A car bomb exploded near the U.S. Embassy in Lima killing eight people late Wednesday night. The blast came just two days before U.S. President George Bush arrives, the first visit ever to Peru for an American president.

The scene was eerily reminiscent of the early 1990's, when bombs placed by Shining Path guerrillas were almost common. But, this time the message seemed meant to go far beyond Lima. The car bomb was placed in a shopping center across the street from the American Embassy.

Reports say police were called to investigate smoke coming from a parked car. Police were able to evacuate some 40 people from the area before the bomb went off, killing two police and sending pieces of metal 100 meters from the blast. The U.S. Embassy, across the street, is set back behind a five-meter wall and suffered no damage. A hotel, bank and several shops were severely damaged.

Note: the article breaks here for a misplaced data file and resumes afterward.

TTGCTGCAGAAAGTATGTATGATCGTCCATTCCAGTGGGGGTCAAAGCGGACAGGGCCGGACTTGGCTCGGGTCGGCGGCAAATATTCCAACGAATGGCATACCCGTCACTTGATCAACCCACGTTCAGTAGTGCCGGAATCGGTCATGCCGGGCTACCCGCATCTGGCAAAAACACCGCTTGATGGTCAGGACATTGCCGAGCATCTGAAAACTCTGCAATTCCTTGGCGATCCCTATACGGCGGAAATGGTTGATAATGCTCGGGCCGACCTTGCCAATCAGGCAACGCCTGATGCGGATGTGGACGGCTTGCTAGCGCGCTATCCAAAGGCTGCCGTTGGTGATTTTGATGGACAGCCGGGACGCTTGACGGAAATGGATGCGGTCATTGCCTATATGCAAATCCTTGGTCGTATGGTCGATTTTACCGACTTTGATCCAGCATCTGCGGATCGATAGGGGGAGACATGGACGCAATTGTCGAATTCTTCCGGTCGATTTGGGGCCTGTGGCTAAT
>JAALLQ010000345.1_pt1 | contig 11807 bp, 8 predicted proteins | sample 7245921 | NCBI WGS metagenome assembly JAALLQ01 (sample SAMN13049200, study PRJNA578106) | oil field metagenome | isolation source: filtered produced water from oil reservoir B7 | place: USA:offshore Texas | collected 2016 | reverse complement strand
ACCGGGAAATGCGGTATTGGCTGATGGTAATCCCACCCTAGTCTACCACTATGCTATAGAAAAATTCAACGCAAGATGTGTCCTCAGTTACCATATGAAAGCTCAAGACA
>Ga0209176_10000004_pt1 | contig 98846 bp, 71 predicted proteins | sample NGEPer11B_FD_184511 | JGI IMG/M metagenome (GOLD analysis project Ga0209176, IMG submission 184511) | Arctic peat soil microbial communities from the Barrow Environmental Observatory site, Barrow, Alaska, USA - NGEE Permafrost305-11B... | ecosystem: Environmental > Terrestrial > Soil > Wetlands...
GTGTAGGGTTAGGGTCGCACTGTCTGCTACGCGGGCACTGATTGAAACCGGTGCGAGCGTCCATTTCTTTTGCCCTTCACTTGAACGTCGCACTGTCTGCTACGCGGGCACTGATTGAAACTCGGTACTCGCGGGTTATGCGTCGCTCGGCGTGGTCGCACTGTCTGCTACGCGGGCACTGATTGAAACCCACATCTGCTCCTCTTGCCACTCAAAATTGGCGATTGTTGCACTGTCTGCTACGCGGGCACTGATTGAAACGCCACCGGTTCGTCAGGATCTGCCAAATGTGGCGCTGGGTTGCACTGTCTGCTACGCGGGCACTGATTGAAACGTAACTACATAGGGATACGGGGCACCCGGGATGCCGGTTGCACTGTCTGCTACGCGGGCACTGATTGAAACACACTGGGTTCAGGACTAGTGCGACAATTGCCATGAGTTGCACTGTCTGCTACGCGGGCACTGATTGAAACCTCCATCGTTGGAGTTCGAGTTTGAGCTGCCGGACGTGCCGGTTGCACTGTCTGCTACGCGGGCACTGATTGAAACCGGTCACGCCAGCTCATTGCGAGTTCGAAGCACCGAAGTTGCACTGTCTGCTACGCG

Justice Minister Fernando Olivera promised the perpetrators of the car bombing will be found. He says the terrorists will not get away with the horrible crime.

Shining Path guerrillas have stepped up actions in the past months, principally in the countryside. However, Minister of the Presidency Carlos Bruce, does not discount the possibility a paramilitary unit supporting former President Alberto Fujimori could have been involved in the mall bombing.

President Bush is scheduled to arrive Saturday afternoon for talks with Peruvian President Alexandro Toledo and representatives from three other Andean countries to discuss anti-drug and anti-terrorism plans.